Teaching English Abroad: A Typical Day

What is a Typical Day for an EFL Teacher Overseas?

What is Teaching English Abroad like?

Teaching is enjoyable work if you enjoy people. Like any occupation, each specific job can vary greatly. It depends on what type of school or company you work for, the country you work in, and the ages of your students.

Adults or Children

The teaching of adults is often less-structured than the teaching of children. They are, usually, more motivated, have a reason for taking the class, and already have some English speaking skills. Kids, on the other hand, are often in class because their parents signed them up, have short attention spans, and need a lot of activity to keep them interested.

New Teachers

New teachers tend to teach children’s classes, though this is not always true. Everyone has their own preference – some people love to teach kids and even kindergarten – some prefer to teach only adults. Perhaps because of the more structured lessons, new teachers are more frequently assigned to the very specific routines that younger learners need. That’s not to say that teaching kids is easier – I think it is more difficult!

Teaching Kids

Language schools often hire EFL teachers for kids classes. These classes are usually after school and will involve teaching the basics in a very interactive format. Note the stress! Kids need action! This is not a lecture class. Songs, games, activities and imitation drills will provide the basis for these classes.

Sometimes these classes will be 30-45 minutes instead of 50-90 minutes more typical of adult classes. Often, you would teach four to six of these classes in one day, with from six to fifteen kids in each class.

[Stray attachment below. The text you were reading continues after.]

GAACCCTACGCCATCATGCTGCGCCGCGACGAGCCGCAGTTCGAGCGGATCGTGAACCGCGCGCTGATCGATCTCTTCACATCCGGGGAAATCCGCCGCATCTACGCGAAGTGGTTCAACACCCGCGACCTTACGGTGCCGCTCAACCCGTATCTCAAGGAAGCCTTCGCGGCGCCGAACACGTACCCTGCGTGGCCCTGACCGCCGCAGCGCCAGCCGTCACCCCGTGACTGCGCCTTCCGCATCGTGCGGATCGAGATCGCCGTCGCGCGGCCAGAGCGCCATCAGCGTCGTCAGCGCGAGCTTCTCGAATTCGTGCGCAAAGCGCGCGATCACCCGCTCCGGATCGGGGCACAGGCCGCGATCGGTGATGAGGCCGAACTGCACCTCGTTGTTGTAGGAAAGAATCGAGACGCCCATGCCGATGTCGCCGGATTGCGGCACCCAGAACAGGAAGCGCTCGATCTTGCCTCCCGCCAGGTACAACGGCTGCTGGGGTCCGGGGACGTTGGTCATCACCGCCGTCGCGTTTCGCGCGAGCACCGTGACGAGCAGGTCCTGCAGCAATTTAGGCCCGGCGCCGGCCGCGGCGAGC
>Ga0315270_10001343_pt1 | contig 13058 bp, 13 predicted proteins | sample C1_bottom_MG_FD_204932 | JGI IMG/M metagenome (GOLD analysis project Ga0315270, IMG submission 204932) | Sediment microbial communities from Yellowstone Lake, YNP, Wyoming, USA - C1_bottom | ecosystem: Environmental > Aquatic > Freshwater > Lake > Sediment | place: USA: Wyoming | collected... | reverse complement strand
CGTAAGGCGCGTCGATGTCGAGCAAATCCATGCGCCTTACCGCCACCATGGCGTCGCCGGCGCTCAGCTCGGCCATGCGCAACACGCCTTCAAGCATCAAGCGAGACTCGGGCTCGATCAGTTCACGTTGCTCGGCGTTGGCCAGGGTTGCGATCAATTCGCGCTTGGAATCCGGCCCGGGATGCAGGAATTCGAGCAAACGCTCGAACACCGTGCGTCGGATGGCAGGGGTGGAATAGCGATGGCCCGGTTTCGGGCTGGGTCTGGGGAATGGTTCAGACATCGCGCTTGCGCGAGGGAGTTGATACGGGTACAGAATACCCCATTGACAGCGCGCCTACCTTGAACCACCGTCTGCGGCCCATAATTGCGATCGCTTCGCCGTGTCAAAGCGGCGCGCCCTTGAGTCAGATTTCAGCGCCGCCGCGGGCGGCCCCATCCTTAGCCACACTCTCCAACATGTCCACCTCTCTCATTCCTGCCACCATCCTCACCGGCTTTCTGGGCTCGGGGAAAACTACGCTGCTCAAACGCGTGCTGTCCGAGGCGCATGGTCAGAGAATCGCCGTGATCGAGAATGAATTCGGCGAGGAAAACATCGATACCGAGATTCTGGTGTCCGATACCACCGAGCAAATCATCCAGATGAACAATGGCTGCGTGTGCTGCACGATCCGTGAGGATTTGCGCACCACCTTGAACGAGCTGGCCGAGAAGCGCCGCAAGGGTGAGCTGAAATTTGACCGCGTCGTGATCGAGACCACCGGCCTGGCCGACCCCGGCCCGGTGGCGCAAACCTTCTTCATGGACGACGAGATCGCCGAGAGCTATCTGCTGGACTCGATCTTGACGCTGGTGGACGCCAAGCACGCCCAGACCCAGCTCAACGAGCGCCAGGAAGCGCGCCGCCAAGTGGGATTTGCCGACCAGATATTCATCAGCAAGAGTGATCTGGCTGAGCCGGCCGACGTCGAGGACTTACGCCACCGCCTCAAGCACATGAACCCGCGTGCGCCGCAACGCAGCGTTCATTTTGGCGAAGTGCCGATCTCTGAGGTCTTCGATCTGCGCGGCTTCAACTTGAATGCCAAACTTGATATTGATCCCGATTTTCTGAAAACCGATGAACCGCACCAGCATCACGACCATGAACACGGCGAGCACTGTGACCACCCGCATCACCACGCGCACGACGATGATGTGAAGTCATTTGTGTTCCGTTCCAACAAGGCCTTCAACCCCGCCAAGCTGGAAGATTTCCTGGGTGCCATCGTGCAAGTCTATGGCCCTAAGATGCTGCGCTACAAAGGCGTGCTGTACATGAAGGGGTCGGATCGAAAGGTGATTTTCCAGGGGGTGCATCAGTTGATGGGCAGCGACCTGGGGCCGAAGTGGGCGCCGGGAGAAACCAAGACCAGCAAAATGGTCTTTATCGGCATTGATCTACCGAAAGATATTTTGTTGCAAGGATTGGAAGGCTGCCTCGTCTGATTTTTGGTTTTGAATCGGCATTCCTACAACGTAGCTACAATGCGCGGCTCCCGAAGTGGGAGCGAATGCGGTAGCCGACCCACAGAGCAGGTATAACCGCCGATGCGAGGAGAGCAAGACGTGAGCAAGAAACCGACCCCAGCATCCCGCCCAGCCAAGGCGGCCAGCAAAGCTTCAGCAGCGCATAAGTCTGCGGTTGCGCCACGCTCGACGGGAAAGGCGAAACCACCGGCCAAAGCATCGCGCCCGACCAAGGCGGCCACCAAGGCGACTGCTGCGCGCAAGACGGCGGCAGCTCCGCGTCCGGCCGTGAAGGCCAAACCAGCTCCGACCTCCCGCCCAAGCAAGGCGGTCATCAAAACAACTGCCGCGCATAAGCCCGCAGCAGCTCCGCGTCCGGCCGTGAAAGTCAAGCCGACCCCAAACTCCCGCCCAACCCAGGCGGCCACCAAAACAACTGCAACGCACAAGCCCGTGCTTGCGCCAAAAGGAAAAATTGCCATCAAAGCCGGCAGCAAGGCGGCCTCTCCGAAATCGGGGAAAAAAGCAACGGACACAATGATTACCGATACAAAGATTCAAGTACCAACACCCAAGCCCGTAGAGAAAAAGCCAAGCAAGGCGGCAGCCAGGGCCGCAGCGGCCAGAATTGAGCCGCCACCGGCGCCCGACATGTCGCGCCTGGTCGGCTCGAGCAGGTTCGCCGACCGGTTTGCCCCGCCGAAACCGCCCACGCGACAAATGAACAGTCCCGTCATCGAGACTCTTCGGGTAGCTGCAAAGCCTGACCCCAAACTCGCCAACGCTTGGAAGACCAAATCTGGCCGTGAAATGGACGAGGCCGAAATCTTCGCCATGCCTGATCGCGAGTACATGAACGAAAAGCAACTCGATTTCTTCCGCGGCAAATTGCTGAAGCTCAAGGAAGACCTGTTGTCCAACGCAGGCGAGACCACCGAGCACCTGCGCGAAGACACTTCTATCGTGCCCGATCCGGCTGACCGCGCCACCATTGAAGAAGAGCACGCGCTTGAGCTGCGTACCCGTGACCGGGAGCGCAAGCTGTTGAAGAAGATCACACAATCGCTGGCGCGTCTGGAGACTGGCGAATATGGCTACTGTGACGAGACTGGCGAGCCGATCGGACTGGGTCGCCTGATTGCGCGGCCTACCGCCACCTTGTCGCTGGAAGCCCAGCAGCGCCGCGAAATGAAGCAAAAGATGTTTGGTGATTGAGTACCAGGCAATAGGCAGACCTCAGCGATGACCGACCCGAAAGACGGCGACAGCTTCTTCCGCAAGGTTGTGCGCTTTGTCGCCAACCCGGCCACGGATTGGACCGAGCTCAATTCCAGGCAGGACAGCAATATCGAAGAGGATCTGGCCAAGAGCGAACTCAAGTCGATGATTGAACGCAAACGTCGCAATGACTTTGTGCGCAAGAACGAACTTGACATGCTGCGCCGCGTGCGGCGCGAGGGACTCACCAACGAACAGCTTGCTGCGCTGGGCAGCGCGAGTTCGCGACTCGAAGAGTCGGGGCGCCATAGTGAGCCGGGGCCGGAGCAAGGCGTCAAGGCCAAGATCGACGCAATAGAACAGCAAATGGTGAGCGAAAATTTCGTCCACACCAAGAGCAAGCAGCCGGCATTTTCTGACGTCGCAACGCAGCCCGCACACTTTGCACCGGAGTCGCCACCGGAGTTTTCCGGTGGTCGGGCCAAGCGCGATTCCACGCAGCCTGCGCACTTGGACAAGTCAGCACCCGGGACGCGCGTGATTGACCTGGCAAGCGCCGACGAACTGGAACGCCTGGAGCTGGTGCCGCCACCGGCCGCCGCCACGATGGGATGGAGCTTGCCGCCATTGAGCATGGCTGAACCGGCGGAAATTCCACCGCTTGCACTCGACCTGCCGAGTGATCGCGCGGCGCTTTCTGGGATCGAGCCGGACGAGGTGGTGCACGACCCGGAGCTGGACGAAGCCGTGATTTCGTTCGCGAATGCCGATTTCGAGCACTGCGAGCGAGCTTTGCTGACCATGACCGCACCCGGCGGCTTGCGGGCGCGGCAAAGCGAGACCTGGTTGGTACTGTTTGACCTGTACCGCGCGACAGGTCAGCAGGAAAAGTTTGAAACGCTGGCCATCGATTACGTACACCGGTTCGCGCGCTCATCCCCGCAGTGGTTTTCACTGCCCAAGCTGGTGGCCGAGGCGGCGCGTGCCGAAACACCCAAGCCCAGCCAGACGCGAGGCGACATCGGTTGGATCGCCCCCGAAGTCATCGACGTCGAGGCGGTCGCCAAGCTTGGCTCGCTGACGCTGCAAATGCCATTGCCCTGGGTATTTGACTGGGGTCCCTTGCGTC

Adult Classes

These are sometimes called “conversation” classes where adults come to sharpen their already existing basic English skills. While this sounds like a “chat” class – you would still be expected to provide instruction, some activities, some error correction – and a lot of encouragement.

These classes can vary, but typically are 50-60 minutes – and you might teach three to six of them in one day. Sometimes, due to adults’ working schedules, you might teach very early in the day, or late in the day, and sometimes both!

Adults tend to be easier to teach (IMO), but you can end up with some difficult work schedules to accommodate your students.

University Classes

Particularly if you already have a masters degree, you might find yourself teaching at a university or college. High status – maybe – but you might also find yourself teaching 30-100 bored students who are required to take the class. In my experience, a class of less than 25 is hard to come by.

I once taught a reading class with 100 students in it – and have heard from another teacher who taught 150 students in one class. Don’t attempt this kind of teaching until you get a little experience under your belt. Typically, you will teach fewer classes per week, but you can see from the numbers that preparation is critical – and any kind of home work will lead to piles and piles of work – that you will need to do at home.

Most classes will be 60 to 120 minutes.

Middle and High School Students

These classes, tend to be middle of the road, lecture a bit: language principles, grammar, pronunciation, etc., then an activity. Sometimes these too can be large classes of students who may not be highly motivated. If you are teaching at a public school, classes can be quite large, in a private language school, classes will be smaller.

Corporate and “Company” Classes

Some companies will hire you to improve their workers’ English skills. Classes will tend to be small, but often at odd hours to work around your students’ work schedules. Student attendance may be erratic. I personally enjoy these type of classes, but many teachers don’t, as students are often quite tired after a hard day of work and just want to go home. I can’t blame them! These classes tend to focus on “Business English” and the language of the workplace.

TED’s Tips™ #1: Expect just about any combination of the above and you will not be surprised!

TED’s Tips™ #2: Your “typical” day may well be very different from anyone else’s typical day. Take it all with a grain of salt, keep an open mind and as always, stay flexible.